The journal of a Kentucky culture vulture
LexArts’ decision to name a program coordinator for the Downtown Arts Center could be seen as a reaction to a drop in use of the 8-year-old facility since Actors Guild of Lexington pulled out.
And that is correct, to an extent.
“I have been thinking about it ever since I got here,” says LexArts president and CEO Jim Clark, who arrived in Lexington about eight months after the DAC opened.
He and Lexington actor and businessperson Leslie Beatty would talk about what sorts of things could be done in the center. But there didn’t seem to be much point in devoting a full-time position to the job.
“Actors Guild had all the good weekends for its shows,” Clark said. “There wasn’t any room for us to be creative.”
Now, with financial travails forcing Actors Guild to abandon its DAC schedule, LexArts has brought in Beatty to direct the center’s programming. Clark says Beatty’s combination of artistry and business acumen made her an ideal candidate.
“You have to know the numbers and what things cost,” Beatty says, “and have to know what the artists need.”
Talking about the future of the Downtown Arts Center, Clark and Beatty are in some ways taking a curatorial approach to the space, looking for interesting local programming, and regional and national artists for the black box theater and, eventually, the third floor.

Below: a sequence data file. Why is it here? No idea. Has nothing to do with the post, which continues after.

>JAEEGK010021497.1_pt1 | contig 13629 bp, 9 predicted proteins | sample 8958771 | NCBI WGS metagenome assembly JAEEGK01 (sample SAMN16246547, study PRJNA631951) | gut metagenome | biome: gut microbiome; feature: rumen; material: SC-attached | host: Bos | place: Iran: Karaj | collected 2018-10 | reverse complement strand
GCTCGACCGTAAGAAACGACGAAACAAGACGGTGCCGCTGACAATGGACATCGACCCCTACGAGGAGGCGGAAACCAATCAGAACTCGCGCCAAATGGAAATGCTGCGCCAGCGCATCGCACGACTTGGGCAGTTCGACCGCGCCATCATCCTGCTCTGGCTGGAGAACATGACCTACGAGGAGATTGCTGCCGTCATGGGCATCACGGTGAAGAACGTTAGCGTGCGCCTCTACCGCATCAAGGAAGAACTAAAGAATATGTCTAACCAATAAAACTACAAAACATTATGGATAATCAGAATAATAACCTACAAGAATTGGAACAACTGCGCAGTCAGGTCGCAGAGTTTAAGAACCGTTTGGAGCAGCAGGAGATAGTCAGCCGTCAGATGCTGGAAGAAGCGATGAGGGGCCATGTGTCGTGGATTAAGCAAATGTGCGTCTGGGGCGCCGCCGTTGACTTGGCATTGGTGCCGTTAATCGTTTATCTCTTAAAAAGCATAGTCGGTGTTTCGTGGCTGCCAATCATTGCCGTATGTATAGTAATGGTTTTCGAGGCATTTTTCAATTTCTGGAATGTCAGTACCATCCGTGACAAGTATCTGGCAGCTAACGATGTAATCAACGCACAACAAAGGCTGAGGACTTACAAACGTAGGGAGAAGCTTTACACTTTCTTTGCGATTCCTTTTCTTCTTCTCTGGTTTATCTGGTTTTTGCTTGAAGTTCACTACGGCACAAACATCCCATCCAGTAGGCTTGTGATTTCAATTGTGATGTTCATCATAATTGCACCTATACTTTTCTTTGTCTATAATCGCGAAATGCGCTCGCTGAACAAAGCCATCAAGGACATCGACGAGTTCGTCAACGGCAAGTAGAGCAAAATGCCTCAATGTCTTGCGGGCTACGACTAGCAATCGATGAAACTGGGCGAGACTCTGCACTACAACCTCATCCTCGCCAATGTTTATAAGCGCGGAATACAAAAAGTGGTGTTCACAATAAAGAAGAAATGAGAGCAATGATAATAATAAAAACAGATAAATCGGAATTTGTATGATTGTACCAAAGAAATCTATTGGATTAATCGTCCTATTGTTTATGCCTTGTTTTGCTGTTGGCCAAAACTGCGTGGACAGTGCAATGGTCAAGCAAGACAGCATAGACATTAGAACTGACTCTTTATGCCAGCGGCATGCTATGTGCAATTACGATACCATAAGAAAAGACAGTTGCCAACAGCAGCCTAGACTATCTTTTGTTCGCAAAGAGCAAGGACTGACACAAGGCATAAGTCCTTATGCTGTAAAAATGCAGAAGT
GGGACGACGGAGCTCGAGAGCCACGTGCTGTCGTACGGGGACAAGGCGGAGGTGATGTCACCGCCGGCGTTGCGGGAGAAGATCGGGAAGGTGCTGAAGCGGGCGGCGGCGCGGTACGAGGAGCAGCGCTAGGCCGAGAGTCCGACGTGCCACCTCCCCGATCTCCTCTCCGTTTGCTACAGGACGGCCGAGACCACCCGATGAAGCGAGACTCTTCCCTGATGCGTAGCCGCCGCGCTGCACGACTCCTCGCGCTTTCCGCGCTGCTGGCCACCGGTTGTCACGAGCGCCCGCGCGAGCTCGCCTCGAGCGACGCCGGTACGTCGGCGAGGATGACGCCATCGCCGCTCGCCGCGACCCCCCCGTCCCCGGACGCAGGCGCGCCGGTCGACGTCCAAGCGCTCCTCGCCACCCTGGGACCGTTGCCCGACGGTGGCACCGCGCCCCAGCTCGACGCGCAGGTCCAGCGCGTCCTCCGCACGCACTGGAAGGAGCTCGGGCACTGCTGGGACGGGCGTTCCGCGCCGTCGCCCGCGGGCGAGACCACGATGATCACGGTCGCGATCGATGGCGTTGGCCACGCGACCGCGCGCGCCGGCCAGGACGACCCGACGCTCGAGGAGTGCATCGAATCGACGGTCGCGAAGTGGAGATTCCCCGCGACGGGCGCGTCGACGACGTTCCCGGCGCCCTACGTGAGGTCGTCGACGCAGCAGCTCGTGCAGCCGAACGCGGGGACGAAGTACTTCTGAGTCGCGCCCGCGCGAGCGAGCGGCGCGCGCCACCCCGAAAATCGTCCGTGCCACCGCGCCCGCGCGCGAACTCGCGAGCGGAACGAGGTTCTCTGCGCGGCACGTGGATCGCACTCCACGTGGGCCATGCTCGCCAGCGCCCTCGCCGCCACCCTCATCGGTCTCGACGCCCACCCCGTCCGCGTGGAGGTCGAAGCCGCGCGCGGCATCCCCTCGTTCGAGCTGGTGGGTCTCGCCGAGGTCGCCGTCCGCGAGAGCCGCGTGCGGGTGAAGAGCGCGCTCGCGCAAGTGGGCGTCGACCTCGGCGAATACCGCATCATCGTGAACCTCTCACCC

When the DAC opened, the third floor was unfinished, but plans were announced to make it a cabaret and rehearsal space. That never happened, but Clark says LexArts is hoping to work with the Lexington-Fayette Urban County Government to develop a business plan for finishing the space, which Clark says should cost $300,000 to $500,000.
“We want to keep the space fairly raw,” says Beatty, who admires the third floor’s exposed brick walls and ceiling beams.
About Rich Copley & Copious Notes
Raised by opera-loving parents in a rock ’n’ roll world, Rich Copley has parlayed his broad interests into his career writing about arts and entertainment. Since 1998, he has covered performing arts, film and faith-based popular culture for the Lexington Herald-Leader, the daily newspaper in Lexington, Ky. MORE | E-mail Rich